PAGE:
Mel and Melanie have a home in Quebec, three rental properties and a mountain of mortgage debt.
But Canadians love their real estate, so now that Melanie is back at work, they want to buy more. He is eyeing a commercial property, while she wants a vacation home in Florida that they can rent out when they are not using it.
He is 39, she is 37. They have two children, ages 4 and 2.
They both work in the sciences, earning a combined income of more than $150,000 a year. Their rental properties roughly break even.
Mel’s job comes with a defined contribution pension plan, to which both he and his employer contribute.
How the plan does will depend on how it is invested. Melanie, who is working on contract, has no pension plan.
Their first goal is to establish an emergency fund. Mel wonders if they should take out a home equity line of credit (HELOC).
As well, they want to speed up the repayment of their home mortgage and RRSP loan.
“Should we refinance our home mortgage to take advantage of current rates and lower our 3.59-per-cent rate?” Mel asks in an e-mail.
“Or maybe secure a HELOC for emergency funds?”
Would the purchase of additional real estate be “advisable or possible over the next three to five years?” he asks. Or should debt repayment be their top priority?
We asked Michael Giacomodonato, a financial planner and vice-president of T.E. Wealth in Montreal, to look at Mel and Melanie’s situation.
What the expert says
As long as interest rates stay low, Melanie and Mel’s income is sufficient to maintain their comfortable lifestyle and cover all their debt payments, thanks also to $4,400 a year in child tax benefits, Mr. Giacomodonato says.
But if interest rates rise one percentage point, their annual interest expense will rise about $8,000. “Should any tenant not pay the monthly rent, then they could be in financial distress.”
Their income is not sufficient to meet unforeseen major expenses, he says, something they appear to recognize, which is why they want an emergency fund.
To emphasize how stretched the couple is, Mr. Giacomodonato looks at their debt-to-income ratio – debt service payments as a percentage of personal disposable income. The average Canadian has a ratio of 162 per cent (high enough to prompt words of caution from the federal finance minister); Mel and Melanie’s is 206 per cent. That does not include the mortgage payments on their rental properties.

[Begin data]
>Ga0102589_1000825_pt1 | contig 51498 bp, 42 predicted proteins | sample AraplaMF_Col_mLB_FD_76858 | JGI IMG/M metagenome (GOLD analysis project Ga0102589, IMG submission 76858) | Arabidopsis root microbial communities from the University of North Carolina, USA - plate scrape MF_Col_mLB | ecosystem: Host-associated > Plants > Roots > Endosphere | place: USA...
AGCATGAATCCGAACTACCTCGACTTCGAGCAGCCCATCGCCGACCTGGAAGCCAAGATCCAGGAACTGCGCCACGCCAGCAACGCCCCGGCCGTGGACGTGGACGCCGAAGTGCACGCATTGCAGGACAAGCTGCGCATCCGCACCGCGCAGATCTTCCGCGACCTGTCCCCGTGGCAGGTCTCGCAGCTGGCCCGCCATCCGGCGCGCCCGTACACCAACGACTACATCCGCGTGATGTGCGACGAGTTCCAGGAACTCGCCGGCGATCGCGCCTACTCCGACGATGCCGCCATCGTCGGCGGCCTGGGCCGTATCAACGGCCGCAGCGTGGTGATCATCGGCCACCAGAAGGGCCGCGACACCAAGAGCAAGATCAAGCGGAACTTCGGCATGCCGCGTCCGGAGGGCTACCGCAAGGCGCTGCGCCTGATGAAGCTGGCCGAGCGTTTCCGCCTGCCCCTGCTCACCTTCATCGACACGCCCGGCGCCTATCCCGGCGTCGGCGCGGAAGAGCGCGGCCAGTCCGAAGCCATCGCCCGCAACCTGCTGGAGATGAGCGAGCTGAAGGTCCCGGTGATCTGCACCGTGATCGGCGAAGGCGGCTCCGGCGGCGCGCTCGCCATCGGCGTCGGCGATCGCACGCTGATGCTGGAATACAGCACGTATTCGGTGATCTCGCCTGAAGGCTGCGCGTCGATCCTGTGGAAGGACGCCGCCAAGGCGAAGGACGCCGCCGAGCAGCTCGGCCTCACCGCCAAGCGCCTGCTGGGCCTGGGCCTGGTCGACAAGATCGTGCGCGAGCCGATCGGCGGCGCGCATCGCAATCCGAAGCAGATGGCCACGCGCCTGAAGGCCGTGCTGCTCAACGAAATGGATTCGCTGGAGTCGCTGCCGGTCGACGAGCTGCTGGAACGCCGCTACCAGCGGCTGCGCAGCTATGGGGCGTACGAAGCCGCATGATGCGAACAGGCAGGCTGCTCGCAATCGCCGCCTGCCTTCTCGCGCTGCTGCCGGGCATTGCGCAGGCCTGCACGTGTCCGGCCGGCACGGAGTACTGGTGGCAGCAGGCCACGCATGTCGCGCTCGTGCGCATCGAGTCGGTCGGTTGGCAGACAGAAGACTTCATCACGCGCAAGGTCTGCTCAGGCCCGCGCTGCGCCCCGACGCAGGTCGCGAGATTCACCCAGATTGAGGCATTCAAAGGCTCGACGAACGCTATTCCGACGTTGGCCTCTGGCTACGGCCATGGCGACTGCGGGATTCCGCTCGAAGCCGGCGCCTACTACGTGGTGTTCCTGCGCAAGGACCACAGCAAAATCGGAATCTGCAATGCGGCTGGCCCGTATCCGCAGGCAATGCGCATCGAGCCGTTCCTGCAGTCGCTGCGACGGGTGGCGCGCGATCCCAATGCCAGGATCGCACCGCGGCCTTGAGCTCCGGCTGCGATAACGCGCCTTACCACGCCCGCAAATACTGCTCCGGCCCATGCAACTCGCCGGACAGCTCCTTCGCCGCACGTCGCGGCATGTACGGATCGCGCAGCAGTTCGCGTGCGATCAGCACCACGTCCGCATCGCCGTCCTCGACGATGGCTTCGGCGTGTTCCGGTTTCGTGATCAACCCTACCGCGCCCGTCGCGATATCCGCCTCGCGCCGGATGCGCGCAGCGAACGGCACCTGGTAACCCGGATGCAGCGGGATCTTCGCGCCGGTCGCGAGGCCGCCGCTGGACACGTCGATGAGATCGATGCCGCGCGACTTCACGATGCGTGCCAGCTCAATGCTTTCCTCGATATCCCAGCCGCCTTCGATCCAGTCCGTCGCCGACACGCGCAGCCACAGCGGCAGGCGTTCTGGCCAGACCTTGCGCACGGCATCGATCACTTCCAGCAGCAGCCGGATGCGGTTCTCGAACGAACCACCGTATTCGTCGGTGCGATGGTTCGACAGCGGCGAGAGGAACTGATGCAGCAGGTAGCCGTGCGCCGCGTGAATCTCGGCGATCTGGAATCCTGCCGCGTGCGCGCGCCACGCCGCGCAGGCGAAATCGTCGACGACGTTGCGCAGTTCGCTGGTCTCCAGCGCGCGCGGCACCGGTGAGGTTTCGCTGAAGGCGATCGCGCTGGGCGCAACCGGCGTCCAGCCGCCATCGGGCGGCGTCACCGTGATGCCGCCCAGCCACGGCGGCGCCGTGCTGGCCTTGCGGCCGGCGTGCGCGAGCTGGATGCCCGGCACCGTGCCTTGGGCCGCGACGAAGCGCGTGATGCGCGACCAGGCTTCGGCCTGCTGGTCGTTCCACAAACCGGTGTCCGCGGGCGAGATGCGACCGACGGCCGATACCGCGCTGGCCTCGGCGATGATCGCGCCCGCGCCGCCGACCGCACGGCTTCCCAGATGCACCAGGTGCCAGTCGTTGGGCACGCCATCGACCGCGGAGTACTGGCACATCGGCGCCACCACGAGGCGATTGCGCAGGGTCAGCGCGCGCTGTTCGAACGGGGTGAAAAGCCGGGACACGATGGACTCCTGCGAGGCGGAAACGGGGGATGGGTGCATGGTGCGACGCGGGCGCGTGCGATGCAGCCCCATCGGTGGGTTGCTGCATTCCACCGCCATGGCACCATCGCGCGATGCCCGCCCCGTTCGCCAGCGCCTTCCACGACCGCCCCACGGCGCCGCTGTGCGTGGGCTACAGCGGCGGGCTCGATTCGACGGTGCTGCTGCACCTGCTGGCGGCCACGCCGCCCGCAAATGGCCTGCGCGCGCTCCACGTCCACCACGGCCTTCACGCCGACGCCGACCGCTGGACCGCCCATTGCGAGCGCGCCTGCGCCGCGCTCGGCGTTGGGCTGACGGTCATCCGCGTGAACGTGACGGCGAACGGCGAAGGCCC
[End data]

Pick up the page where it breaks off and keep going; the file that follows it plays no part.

“The ratio jumps to 426 per cent if the rental properties are included, which in my opinion is excessive,” he says.
With mortgage rates still relatively low, he suggests Mel and Melanie consider negotiating a lower interest rate with their lender, extending the maturity of all their mortgages and taking out a line of credit to provide emergency funds.
“I don’t recommend that they purchase an additional rental property solely because interest rates are low.”
If they do decide to add to their property portfolio in future, they could consider it only after their total debt has been cut by about $200,000, the planner says.
Savings should go to pay down the mortgage loan on their principal residence and to pay off the (zero interest) credit card debt before the March, 2014, deadline, when they would begin paying interest. They could use the funds in their savings account to pay off their registered retirement savings plan loans.
The planner recommends they contribute $2,500 a year for each child to a registered education savings plan for post-secondary education. If the children study in Quebec, the RESPs will accumulate enough capital to cover five years of college and still leave them with a comfortable surplus for higher studies, Mr. Giacomodonato says. His calculations are based on a federal government education grant of $1,000, a provincial grant of $500 and an average annual return on investment of 5 per cent a year.
Melanie and Mel should also take full advantage of their RRSP contribution room.
“The option to buy a condo in Florida should be considered only if they sell one of their current rental properties.”
Mel, 39, Melanie, 37, and their two children, 2 and 4.
How best to use their higher income now that Melanie is back at work: Pay down debt or buy another property.
Put debt repayment first. Consider renegotiating mortgages to improve cash flow and establish emergency fund. Take advantage of savings plans.
The resilience to weather a rise in mortgage rates or a drop in rental income.
Monthly net income
Bank deposits: $26,300; GICs: $1,230; his RRSP: $69,150; her RRSP: $28,670; his pension plan: $18,105; children’s RESP: $6,595; residence: $509,000; rental real estate: $652,000. Total: $1.3-million
Residence mortgage $1,610; property tax $390; utilities, maintenance $400; home insurance $95; car lease $710; other transportation $475; food and household goods $1,300; child care $605; clothing $220; loan payments $470; vacation, travel $200; dining out, entertainment $400; other personal $100; dentists, drugstore $ $100; life insurance $105; telecom, cable, Internet $165; RRSPs $500; pension plan contribution $265; group benefits $220; Total: $8,330. Surplus: $355
Residence mortgage $292,715 (3.59 per cent); rental property mortgages $472,000 (3.15 per cent to 3.34 per cent); interest-free credit card $18,405; RRSP loans $13,045. Total: $796,165
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